An average GDP growth rate of 7% in the 2021 – 2025 period would translate in income per capita of US$4,688, taking Vietnam to the bracket of high-middle income country.
Vietnam’s average GDP growth in the 2021 – 2025 period is forecast at 7%, leading to income per capita of US$4,688 during the period, significantly higher than the figure of US$3,000 in 2016 – 2020, according to Dang Duc Anh, vice director of the National Center For Socio-Economic Information and Forecast (NCIF).
|Overview of the workshop. Source: Ngoc Thuy.|
“Such figure would put Vietnam in the bracket of high-middle income country,” Anh referred to one of two scenarios developed by the NCIF for Vietnam’s economy that is more likely to happen at the workshop discussing the country’s economic outlook for 2021 – 2025 held on November 21.
Other key economic indicators include inflation forecast at 3.2% and average growth rate of labor productivity at 6.3% during the period.
Vietnam’s GDP growth compared to some countries with the same macro stability rating in the period 2016-2019. Source: NCIF.
Anh expected services and construction, information technology, wholesale and retail, would be growth drivers in the 2021 – 2015.
The forecast came in on the back of strong economic growth recorded in 2017 – 2019 with GDP growing 6.81%, 7.08% and 7.1%, respectively. The positive performance was encouraging, particularly in the context that growth of the world economy and most countries slowed down, added Anh.
Overall, Vietnam’s economy in the 2016 – 2020 period has achieved many positive results, including the average GDP growth rate of 6.84% that is in line with the target of 6.5 – 7%. However, it contained many risks and limitations, said Anh.
According to the NCIF report, Vietnam’s economic growth in the period of 2016 – 2020 was accelerated by the improvement of productivity and efficiency, with higher labor productivity, and improved investment efficiency than in previous years.
Specifically, the average productivity grew 5.8%, higher than the figure of 4.3% in the 2011 – 2015, while the incremental capital – output ratio (ICOR), a measure of the inefficiency with which capital is used, was 6.11%, lower than the figure of 6.25% of the previous 5-year period.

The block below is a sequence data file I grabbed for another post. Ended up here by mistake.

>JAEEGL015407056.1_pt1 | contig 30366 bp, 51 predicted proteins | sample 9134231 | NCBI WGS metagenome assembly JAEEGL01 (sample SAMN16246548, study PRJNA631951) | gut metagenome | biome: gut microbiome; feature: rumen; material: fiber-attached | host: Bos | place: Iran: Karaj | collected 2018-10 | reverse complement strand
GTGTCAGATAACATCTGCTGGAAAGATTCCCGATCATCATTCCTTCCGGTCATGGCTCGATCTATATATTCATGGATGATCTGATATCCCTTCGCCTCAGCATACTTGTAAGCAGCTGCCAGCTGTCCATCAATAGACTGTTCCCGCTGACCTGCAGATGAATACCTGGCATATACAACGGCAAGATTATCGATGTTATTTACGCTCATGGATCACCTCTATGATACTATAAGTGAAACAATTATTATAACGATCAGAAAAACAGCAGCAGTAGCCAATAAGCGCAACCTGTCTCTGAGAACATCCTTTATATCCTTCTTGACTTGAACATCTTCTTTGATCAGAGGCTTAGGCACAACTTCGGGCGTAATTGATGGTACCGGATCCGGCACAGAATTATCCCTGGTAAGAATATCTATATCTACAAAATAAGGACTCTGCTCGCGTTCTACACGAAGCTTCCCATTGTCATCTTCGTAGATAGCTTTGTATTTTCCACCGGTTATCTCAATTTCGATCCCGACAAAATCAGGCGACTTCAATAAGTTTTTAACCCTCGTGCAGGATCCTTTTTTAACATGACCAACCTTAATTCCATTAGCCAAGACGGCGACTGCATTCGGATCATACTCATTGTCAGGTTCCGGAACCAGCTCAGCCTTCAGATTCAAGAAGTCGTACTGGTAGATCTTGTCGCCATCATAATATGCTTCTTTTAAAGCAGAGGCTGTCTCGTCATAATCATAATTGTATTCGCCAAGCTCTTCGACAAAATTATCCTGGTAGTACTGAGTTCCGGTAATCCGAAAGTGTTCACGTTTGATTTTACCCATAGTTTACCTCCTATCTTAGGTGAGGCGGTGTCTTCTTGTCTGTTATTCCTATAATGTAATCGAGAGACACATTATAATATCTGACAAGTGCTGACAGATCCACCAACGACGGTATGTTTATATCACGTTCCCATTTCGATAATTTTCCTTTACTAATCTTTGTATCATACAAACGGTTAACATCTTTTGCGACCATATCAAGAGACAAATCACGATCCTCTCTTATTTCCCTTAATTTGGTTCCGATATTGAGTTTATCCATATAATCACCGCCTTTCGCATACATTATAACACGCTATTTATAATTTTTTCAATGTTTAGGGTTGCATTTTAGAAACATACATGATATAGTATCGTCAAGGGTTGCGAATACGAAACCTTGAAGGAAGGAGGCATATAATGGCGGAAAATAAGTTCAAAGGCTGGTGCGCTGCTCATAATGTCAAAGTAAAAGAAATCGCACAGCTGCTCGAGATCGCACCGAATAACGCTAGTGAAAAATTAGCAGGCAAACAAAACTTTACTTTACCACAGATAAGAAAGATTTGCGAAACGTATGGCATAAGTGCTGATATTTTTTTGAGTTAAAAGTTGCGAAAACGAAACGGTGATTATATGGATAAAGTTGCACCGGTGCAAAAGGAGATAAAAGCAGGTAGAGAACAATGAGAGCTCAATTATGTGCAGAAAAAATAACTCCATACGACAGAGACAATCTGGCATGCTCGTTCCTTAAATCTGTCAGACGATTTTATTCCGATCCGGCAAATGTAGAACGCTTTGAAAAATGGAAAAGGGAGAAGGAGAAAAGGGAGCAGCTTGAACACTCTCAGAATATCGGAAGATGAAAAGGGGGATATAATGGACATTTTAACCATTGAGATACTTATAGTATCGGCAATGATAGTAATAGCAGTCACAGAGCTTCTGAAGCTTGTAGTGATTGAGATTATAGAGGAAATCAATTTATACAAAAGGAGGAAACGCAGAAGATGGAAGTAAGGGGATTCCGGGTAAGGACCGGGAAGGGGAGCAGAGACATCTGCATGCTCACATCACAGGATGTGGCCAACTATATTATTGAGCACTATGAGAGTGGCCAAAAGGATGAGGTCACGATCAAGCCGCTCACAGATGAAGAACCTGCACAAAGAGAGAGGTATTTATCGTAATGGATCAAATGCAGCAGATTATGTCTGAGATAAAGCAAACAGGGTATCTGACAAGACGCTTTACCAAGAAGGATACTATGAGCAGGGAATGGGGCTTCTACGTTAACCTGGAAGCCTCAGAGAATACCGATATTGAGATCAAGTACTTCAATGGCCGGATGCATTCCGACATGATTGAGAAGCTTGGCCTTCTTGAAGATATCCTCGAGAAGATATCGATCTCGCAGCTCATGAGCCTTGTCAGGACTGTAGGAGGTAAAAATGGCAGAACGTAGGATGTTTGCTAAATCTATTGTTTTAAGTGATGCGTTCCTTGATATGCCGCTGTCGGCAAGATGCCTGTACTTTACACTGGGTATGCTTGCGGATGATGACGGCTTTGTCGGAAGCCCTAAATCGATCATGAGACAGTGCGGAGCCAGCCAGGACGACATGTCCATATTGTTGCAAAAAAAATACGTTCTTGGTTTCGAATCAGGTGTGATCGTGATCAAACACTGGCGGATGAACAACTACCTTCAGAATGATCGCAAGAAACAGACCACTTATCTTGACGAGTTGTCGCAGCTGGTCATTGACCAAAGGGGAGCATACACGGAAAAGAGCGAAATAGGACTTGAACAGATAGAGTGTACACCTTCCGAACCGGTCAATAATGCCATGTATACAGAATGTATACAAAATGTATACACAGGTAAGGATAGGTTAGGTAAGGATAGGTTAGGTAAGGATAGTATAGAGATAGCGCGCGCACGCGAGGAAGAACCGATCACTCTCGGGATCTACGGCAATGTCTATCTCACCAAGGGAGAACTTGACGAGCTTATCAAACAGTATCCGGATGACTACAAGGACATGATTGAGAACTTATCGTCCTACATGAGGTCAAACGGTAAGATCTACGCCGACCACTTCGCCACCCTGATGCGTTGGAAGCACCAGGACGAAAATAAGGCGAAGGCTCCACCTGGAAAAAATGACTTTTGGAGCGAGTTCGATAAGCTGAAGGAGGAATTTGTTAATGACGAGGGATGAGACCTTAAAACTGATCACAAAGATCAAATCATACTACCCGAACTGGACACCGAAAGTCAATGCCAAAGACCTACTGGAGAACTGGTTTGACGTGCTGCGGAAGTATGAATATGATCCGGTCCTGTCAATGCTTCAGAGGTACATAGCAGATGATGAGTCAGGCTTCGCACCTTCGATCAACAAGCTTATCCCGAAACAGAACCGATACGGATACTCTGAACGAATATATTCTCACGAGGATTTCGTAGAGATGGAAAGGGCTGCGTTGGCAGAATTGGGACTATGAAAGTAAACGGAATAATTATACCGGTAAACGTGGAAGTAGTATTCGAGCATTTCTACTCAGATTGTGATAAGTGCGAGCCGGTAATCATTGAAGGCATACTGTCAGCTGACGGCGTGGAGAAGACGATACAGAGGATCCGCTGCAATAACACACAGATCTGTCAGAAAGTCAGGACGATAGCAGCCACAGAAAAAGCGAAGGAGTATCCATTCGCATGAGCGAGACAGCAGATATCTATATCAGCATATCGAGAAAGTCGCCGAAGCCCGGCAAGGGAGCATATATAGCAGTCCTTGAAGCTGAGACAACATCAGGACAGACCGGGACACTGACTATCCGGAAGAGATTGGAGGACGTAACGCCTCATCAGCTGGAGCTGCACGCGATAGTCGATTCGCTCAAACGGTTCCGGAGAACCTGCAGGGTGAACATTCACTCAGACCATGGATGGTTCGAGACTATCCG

The NCIF, nevertheless, said the growth model of the 2016 – 2020 period has not changed significantly. Growth is still largely dependent on capital (investment capital/GDP is still high, an average of 33.5%), the contribution of the capital factor in growth still accounts for a large proportion (over 55%).
The economic structure has shifted too quickly into the service sector while the industrial base is weak. Supporting industry is underdeveloped, processing still accounts for a major portion. The contribution of high added value services is still low, and logistics costs remain high, stated the NCIF’s report.
Notably, exports continue to depend on commodity groups made by FDI enterprises. Export turnover increased but the domestic content of exports did not increase correspondingly. Domestic enterprises, especially small and medium enterprises (SMEs), have not participated actively in the global value chain.
Innovation capacity has not been improved much and is still a bottleneck in Vietnam’s economic development while the 4.0 Industry is happening strongly in the world.
|Economic growth scenarios 2021 – 2025.|
Next generation FTAs as new growth engines
Tran Toan Thang, head of the World Economic Department at the NCIF, said Vietnam’s participation in next generation free trade agreements (FTAs), especially the Comprehensive Progressive and Trans – Pacific Partnership (CPTPP) and the EU – Vietnam Free Trade Agreement (EVFTA), would have significant impacts on Vietnam’s economy in the 2021 – 2025 period.
By 2030, the EVFTA and the CPTPP are expected to boost Vietnam’s GDP by 4.3% and 1.3%, respectively, while Vietnam’s exports to EU by that time is estimated to grow by 44.4% and to countries in CPTPP at 14.3% by 2035.
Additionally, Thang expected these two agreements would help increase the investment flow to Vietnam, so that foreign companies could better penetrate markets of Vietnam’s partners.
“Another aspect is greater investment in upstream industries in order to exploit the commitment of origin ratio, which in turn improves Vietnam’s supply chain,” Thang added.